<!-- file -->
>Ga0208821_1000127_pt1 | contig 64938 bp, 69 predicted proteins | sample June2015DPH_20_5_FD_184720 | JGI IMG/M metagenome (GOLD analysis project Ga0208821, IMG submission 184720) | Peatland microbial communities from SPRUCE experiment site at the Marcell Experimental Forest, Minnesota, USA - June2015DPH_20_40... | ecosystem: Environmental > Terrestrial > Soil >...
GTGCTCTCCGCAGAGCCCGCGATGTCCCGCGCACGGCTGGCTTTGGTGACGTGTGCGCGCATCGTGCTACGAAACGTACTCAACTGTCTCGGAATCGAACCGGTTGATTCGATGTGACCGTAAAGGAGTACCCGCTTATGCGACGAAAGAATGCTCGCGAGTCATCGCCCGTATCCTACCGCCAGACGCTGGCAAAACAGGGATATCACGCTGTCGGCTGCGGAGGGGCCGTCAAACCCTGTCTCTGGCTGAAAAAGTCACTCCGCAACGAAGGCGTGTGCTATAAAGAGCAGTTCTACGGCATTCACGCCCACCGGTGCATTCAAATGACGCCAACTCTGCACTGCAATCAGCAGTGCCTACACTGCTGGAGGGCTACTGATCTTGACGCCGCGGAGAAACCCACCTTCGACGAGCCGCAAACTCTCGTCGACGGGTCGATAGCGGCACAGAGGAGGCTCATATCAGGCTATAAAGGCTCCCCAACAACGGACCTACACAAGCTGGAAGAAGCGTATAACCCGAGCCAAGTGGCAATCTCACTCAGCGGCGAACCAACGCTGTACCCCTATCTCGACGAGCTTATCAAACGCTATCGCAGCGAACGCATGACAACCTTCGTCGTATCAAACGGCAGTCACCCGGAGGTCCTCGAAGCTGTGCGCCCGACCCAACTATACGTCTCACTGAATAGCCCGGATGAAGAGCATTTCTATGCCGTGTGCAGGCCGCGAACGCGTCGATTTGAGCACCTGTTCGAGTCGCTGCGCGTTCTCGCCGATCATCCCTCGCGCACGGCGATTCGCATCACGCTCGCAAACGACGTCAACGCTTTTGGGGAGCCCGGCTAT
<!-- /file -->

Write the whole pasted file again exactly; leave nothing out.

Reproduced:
>Ga0208821_1000127_pt1 | contig 64938 bp, 69 predicted proteins | sample June2015DPH_20_5_FD_184720 | JGI IMG/M metagenome (GOLD analysis project Ga0208821, IMG submission 184720) | Peatland microbial communities from SPRUCE experiment site at the Marcell Experimental Forest, Minnesota, USA - June2015DPH_20_40... | ecosystem: Environmental > Terrestrial > Soil >...
GTGCTCTCCGCAGAGCCCGCGATGTCCCGCGCACGGCTGGCTTTGGTGACGTGTGCGCGCATCGTGCTACGAAACGTACTCAACTGTCTCGGAATCGAACCGGTTGATTCGATGTGACCGTAAAGGAGTACCCGCTTATGCGACGAAAGAATGCTCGCGAGTCATCGCCCGTATCCTACCGCCAGACGCTGGCAAAACAGGGATATCACGCTGTCGGCTGCGGAGGGGCCGTCAAACCCTGTCTCTGGCTGAAAAAGTCACTCCGCAACGAAGGCGTGTGCTATAAAGAGCAGTTCTACGGCATTCACGCCCACCGGTGCATTCAAATGACGCCAACTCTGCACTGCAATCAGCAGTGCCTACACTGCTGGAGGGCTACTGATCTTGACGCCGCGGAGAAACCCACCTTCGACGAGCCGCAAACTCTCGTCGACGGGTCGATAGCGGCACAGAGGAGGCTCATATCAGGCTATAAAGGCTCCCCAACAACGGACCTACACAAGCTGGAAGAAGCGTATAACCCGAGCCAAGTGGCAATCTCACTCAGCGGCGAACCAACGCTGTACCCCTATCTCGACGAGCTTATCAAACGCTATCGCAGCGAACGCATGACAACCTTCGTCGTATCAAACGGCAGTCACCCGGAGGTCCTCGAAGCTGTGCGCCCGACCCAACTATACGTCTCACTGAATAGCCCGGATGAAGAGCATTTCTATGCCGTGTGCAGGCCGCGAACGCGTCGATTTGAGCACCTGTTCGAGTCGCTGCGCGTTCTCGCCGATCATCCCTCGCGCACGGCGATTCGCATCACGCTCGCAAACGACGTCAACGCTTTTGGGGAGCCCGGCTAT